Our Day in the Lab blog series takes a closer look at our team members to see what it takes to change what the world is drinking!
What does a typical day look like for you?
No day is the same, which is part of why I really like my job but also what makes it hard. You’re required to be flexible. Typically, we plan out our weeks on Monday so we have plans of what we’re working on. That usually involves development, making samples for clients, and addressing whatever pops up with your clients. Depending what stage they’re in, anything can pop up related to production, feedback from samples, anything. It involves a lot of planning and flexibility.
What’s your favorite part of your job?
I really love when a client goes into production and they send in their product. It’s cool to work on the products and I love the development part but you never have a visual of the end product. When we can finally put a face to the name and that product comes in it’s just like “Oh, so that’s what I’ve been working on this whole time!”. That’s the first time we get to see the marketing and labeling aspects.
How did you get started here?
I graduated from UK with a degree in food science. During my time at school I interned at White Castle Distributing, the company that makes the frozen food burgers you can buy at Kroger and Walmart. It was a quality control job but I was really interested in the research and development side of the food industry. I was familiar with Flavorman and what they did and it just so happened that a Lab Technician position opened up online. I’ll have been here three years in January.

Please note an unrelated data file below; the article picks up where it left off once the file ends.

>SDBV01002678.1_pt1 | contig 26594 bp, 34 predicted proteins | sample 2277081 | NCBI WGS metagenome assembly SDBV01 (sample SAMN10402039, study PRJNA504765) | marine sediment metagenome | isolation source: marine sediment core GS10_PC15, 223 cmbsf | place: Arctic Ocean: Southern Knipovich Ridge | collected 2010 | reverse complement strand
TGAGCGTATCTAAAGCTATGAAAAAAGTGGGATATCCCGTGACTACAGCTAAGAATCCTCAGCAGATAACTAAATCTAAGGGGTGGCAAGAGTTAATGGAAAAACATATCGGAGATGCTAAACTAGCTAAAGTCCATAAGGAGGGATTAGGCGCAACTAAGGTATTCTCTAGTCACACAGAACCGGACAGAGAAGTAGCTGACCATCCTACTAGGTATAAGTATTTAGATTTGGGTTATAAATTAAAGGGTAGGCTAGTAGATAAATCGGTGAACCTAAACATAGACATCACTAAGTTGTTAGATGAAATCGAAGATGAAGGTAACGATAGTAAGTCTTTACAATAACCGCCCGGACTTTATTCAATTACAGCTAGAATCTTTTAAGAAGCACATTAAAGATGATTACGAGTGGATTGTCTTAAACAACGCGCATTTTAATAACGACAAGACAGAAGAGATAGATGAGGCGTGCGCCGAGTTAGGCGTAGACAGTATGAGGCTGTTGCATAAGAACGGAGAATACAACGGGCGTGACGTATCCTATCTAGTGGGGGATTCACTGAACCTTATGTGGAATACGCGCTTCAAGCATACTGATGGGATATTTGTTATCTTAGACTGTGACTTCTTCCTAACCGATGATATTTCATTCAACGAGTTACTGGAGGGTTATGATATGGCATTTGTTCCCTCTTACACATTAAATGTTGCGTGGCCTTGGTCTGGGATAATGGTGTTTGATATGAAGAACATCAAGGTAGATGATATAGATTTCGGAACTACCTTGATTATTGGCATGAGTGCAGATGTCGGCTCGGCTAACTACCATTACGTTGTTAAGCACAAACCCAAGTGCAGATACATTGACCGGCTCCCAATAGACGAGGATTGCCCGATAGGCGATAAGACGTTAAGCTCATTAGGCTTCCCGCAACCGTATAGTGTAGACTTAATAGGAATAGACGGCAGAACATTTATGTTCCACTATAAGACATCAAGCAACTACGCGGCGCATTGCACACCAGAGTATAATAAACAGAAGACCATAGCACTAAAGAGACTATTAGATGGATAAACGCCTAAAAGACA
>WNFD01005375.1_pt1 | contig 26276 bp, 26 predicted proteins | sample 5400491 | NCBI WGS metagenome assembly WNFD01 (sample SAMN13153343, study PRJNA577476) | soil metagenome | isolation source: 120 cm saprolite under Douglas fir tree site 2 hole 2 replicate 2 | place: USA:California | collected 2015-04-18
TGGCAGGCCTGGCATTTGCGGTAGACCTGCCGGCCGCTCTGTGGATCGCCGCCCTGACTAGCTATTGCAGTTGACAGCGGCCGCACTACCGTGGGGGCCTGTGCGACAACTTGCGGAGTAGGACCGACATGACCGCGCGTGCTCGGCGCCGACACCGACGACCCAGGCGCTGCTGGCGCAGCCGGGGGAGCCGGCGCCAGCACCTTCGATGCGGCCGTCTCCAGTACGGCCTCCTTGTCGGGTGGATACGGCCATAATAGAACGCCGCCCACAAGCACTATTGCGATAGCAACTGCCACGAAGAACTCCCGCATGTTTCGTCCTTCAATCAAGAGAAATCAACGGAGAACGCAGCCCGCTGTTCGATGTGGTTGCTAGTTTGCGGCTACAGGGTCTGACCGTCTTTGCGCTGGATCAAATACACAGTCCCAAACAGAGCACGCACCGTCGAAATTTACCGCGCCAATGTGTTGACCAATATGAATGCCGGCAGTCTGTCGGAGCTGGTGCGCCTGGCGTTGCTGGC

What’s your favorite type of drink/flavors to work with?
I like working with all sorts of flavors. What’s hot right now are Ready To Drink cocktails and they’re fun to make but I like that we get all sorts of products to work on. Some are harder than others. It depends on what you have experience in, but I’m constantly learning and that’s just another part of the development process.
Has this job changed you as a consumer?
Definitely. I’m more picky since I get to drink all these sodas and other drinks we make here. I’m a water drinker otherwise, just because you get your fair share of fun drinks. It makes me look at the beverage aisle differently and I get excited when new things come up.
How many clients do you work with at a time?
So clients are all in different stages but at any given time we probably have fifteen active clients per project leader. That number can go up or down depending on the week but I could probably address several clients in a day through emails, phone calls, feedback, and whatever work I’m doing in the lab that day.
What is the most challenging part of your job?
Sometimes it’s difficult to try and translate what a client tells you they’re tasting into a lab change. If they’re saying they want this certain thing to be different it doesn’t necessarily translate as easily over to development. Tasting is subjective so you can never experience the exact same taste they are, but we’re professionals so we usually have a pretty good idea of what they mean. There’s also a lot of pressure when it comes to working with entrepreneurs because they’re depending on my work to make a living so I take that responsibility seriously.